Monday 28 November 2022

Top Antibiotics That Treat Infection

 Image: L.Weakley

Imagine how difficult life would be without antibiotics. Since the early years of the 20th century, highly effective pharmaceutical antibiotics have saved millions of lives, but archeological evidence indicates that physicians in the ancient civilizations of Egypt and China treated microbial infections with mold. Ever since Alexander Fleming pioneered the use of therapeutic penicillin in the late 1920s, the development of antibiotics has advanced very significantly, but this is a changing field because many bacterial pathogens evolve and mutate in order to survive antibiotic treatments. With all this in mind, let's take a look at the main antibiotic classes and how they treat infections.

By Lizzie Weakley


These antibiotics were prominently used during the worst months of the COVID-19 pandemic to treat patients whose weakened immune systems allowed bacterial pulmonary infections to develop. Unfortunately, it appears that certain bacterial families linked to respiratory disease are becoming resistant to macrolides.




Since the release of tetracycline in the 1950s, this antibiotic class has become known as the "Swiss Army knife of antibiotics." Tetracycline can be used to treat a wide range of microbe species, and it can alleviate many conditions that include urinary tract infections and even some types of dermatitis. In recent decades, this antibiotic has been reformulated to treat sexually transmitted infections that have evolved through various mutations.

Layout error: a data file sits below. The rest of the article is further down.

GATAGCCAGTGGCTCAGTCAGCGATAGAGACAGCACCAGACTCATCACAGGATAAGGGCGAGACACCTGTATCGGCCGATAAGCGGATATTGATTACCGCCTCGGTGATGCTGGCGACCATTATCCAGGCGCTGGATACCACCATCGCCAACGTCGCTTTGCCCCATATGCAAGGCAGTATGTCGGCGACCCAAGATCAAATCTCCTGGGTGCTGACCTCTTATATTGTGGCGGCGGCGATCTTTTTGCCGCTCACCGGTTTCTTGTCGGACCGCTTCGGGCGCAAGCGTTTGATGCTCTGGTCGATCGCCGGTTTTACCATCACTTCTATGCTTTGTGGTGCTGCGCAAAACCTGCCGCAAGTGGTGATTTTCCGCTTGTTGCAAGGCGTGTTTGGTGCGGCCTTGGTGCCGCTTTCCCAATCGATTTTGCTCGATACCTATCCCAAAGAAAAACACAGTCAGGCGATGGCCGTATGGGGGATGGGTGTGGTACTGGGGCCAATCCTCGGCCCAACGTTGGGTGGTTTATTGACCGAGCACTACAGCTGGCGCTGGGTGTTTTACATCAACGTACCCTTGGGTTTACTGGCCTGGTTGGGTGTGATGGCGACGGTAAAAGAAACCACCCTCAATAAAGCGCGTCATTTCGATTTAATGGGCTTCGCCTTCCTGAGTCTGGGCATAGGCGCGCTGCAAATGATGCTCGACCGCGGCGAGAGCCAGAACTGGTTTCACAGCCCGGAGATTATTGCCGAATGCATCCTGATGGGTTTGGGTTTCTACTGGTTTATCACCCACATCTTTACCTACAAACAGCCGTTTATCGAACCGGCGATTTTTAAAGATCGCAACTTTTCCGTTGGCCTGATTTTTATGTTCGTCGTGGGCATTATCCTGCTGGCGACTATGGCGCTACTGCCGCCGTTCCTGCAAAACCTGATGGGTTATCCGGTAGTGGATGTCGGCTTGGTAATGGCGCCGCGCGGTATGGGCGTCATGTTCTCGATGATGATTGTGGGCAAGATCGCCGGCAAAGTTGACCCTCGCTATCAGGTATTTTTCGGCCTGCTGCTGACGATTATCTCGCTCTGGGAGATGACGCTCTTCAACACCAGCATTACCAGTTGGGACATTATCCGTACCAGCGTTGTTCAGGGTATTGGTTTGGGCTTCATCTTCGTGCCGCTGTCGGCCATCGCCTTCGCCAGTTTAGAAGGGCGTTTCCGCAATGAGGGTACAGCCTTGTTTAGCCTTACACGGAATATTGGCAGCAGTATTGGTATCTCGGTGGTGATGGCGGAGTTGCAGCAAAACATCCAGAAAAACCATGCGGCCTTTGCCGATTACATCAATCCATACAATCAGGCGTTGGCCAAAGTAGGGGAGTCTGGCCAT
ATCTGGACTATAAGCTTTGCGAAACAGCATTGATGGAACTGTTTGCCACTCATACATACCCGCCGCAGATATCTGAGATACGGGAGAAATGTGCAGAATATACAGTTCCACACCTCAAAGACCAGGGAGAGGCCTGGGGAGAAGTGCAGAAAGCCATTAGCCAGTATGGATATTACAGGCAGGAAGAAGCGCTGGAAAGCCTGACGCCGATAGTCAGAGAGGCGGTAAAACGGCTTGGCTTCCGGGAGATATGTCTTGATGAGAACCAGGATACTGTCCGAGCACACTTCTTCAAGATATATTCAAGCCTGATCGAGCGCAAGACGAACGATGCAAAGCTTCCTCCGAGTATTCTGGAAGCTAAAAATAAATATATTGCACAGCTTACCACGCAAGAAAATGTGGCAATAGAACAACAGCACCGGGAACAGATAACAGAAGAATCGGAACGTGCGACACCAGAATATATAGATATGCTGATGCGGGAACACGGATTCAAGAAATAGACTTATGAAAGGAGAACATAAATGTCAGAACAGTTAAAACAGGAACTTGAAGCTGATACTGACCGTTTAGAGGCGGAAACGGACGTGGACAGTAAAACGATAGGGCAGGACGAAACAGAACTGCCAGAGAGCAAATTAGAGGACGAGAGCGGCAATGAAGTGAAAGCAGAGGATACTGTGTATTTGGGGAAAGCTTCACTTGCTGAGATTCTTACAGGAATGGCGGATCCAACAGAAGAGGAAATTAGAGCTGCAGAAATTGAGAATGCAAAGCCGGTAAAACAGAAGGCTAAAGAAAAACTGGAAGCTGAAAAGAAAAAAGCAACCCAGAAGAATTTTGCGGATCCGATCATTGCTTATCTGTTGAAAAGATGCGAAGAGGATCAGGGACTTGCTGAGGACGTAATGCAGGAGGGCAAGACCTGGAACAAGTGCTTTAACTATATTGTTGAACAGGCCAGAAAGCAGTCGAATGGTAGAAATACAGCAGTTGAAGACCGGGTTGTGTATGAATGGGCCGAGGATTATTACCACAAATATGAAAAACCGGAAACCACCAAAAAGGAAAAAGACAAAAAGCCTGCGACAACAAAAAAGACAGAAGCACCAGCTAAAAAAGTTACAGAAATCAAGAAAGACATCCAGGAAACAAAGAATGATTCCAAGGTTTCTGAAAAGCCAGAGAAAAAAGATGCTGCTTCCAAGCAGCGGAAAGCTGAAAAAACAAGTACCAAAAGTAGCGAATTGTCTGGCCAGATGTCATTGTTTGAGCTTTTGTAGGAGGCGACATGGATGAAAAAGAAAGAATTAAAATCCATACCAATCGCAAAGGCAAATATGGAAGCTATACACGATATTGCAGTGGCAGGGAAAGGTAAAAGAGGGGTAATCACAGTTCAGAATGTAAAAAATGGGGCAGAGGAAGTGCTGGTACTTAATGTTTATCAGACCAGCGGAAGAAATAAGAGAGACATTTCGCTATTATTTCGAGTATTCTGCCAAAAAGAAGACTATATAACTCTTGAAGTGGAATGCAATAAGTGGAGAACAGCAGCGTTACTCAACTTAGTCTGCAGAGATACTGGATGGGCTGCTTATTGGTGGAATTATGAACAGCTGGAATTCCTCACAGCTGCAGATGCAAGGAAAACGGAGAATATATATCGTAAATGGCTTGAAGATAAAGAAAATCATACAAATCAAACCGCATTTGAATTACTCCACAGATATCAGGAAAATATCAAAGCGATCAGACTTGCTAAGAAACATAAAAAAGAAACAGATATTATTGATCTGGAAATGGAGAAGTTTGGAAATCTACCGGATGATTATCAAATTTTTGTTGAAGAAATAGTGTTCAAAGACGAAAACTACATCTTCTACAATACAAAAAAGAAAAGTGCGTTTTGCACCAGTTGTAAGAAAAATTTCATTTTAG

This is the grandfather of modern antibiotics, and one of most significant medical advances of the previous century. The numerous derivatives of penicillin include ampicillin trihydrate, a suspension formula that is commonly used by veterinarians to treat severe staphylococcal infections. Penicillin is still used as part of oral surgery procedures that have a greater risk of infection.



This is an advanced class of antibiotics that has come a long way since the days of penicillin. The advantage of cephalosporin medications is that they rarely provide provoke allergic reactions or strong side effects. Quite a few infections can be controlled with this antibiotic class, which can also be formulated at hospitals for specific conditions.



This type of antibiotic medication is only administered under close medical supervision, and it is mostly used to treat patients whose options are diminished because of underlying chronic conditions. When cancer patients go through chemotherapy, fluoroquinolone is sometimes prescribed when there is a strong risk of bacterial infection.


It should be noted that the antibiotic classes listed above share an important common denominator: They inhibit the spread of bacteria within patients, thus allowing the immune system to handle a lower pathogen load.


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